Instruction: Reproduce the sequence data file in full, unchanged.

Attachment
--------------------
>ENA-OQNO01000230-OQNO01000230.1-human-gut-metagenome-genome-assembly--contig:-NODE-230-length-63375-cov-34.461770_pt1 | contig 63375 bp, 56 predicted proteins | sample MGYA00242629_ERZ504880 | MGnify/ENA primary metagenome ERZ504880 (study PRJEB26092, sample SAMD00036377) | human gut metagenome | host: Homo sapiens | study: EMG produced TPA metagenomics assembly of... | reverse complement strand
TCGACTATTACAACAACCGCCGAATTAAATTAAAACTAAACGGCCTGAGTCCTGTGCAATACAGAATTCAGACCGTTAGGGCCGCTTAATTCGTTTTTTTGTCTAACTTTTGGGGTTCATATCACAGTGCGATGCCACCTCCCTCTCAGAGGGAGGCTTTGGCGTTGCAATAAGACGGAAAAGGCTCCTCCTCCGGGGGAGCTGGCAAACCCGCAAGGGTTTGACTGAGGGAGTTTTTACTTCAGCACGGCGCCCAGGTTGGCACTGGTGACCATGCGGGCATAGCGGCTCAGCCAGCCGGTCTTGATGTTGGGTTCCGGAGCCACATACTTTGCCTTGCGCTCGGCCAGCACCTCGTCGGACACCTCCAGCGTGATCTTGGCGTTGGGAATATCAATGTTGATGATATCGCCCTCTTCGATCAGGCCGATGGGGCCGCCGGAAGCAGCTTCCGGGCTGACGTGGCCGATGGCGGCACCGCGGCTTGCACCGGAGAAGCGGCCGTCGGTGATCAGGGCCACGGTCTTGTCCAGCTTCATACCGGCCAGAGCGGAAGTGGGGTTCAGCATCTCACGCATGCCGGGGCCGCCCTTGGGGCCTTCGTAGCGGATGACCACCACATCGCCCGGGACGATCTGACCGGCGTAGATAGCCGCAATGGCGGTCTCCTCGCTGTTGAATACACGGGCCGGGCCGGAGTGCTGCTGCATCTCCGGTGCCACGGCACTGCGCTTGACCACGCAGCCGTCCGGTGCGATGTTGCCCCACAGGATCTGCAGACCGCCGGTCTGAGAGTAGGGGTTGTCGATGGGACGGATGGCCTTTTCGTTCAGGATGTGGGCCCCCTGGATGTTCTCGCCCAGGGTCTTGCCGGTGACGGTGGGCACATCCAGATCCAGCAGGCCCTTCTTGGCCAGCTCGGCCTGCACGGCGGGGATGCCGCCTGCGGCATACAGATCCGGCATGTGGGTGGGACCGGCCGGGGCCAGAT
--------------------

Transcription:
>ENA-OQNO01000230-OQNO01000230.1-human-gut-metagenome-genome-assembly--contig:-NODE-230-length-63375-cov-34.461770_pt1 | contig 63375 bp, 56 predicted proteins | sample MGYA00242629_ERZ504880 | MGnify/ENA primary metagenome ERZ504880 (study PRJEB26092, sample SAMD00036377) | human gut metagenome | host: Homo sapiens | study: EMG produced TPA metagenomics assembly of... | reverse complement strand
TCGACTATTACAACAACCGCCGAATTAAATTAAAACTAAACGGCCTGAGTCCTGTGCAATACAGAATTCAGACCGTTAGGGCCGCTTAATTCGTTTTTTTGTCTAACTTTTGGGGTTCATATCACAGTGCGATGCCACCTCCCTCTCAGAGGGAGGCTTTGGCGTTGCAATAAGACGGAAAAGGCTCCTCCTCCGGGGGAGCTGGCAAACCCGCAAGGGTTTGACTGAGGGAGTTTTTACTTCAGCACGGCGCCCAGGTTGGCACTGGTGACCATGCGGGCATAGCGGCTCAGCCAGCCGGTCTTGATGTTGGGTTCCGGAGCCACATACTTTGCCTTGCGCTCGGCCAGCACCTCGTCGGACACCTCCAGCGTGATCTTGGCGTTGGGAATATCAATGTTGATGATATCGCCCTCTTCGATCAGGCCGATGGGGCCGCCGGAAGCAGCTTCCGGGCTGACGTGGCCGATGGCGGCACCGCGGCTTGCACCGGAGAAGCGGCCGTCGGTGATCAGGGCCACGGTCTTGTCCAGCTTCATACCGGCCAGAGCGGAAGTGGGGTTCAGCATCTCACGCATGCCGGGGCCGCCCTTGGGGCCTTCGTAGCGGATGACCACCACATCGCCCGGGACGATCTGACCGGCGTAGATAGCCGCAATGGCGGTCTCCTCGCTGTTGAATACACGGGCCGGGCCGGAGTGCTGCTGCATCTCCGGTGCCACGGCACTGCGCTTGACCACGCAGCCGTCCGGTGCGATGTTGCCCCACAGGATCTGCAGACCGCCGGTCTGAGAGTAGGGGTTGTCGATGGGACGGATGGCCTTTTCGTTCAGGATGTGGGCCCCCTGGATGTTCTCGCCCAGGGTCTTGCCGGTGACGGTGGGCACATCCAGATCCAGCAGGCCCTTCTTGGCCAGCTCGGCCTGCACGGCGGGGATGCCGCCTGCGGCATACAGATCCGGCATGTGGGTGGGACCGGCCGGGGCCAGAT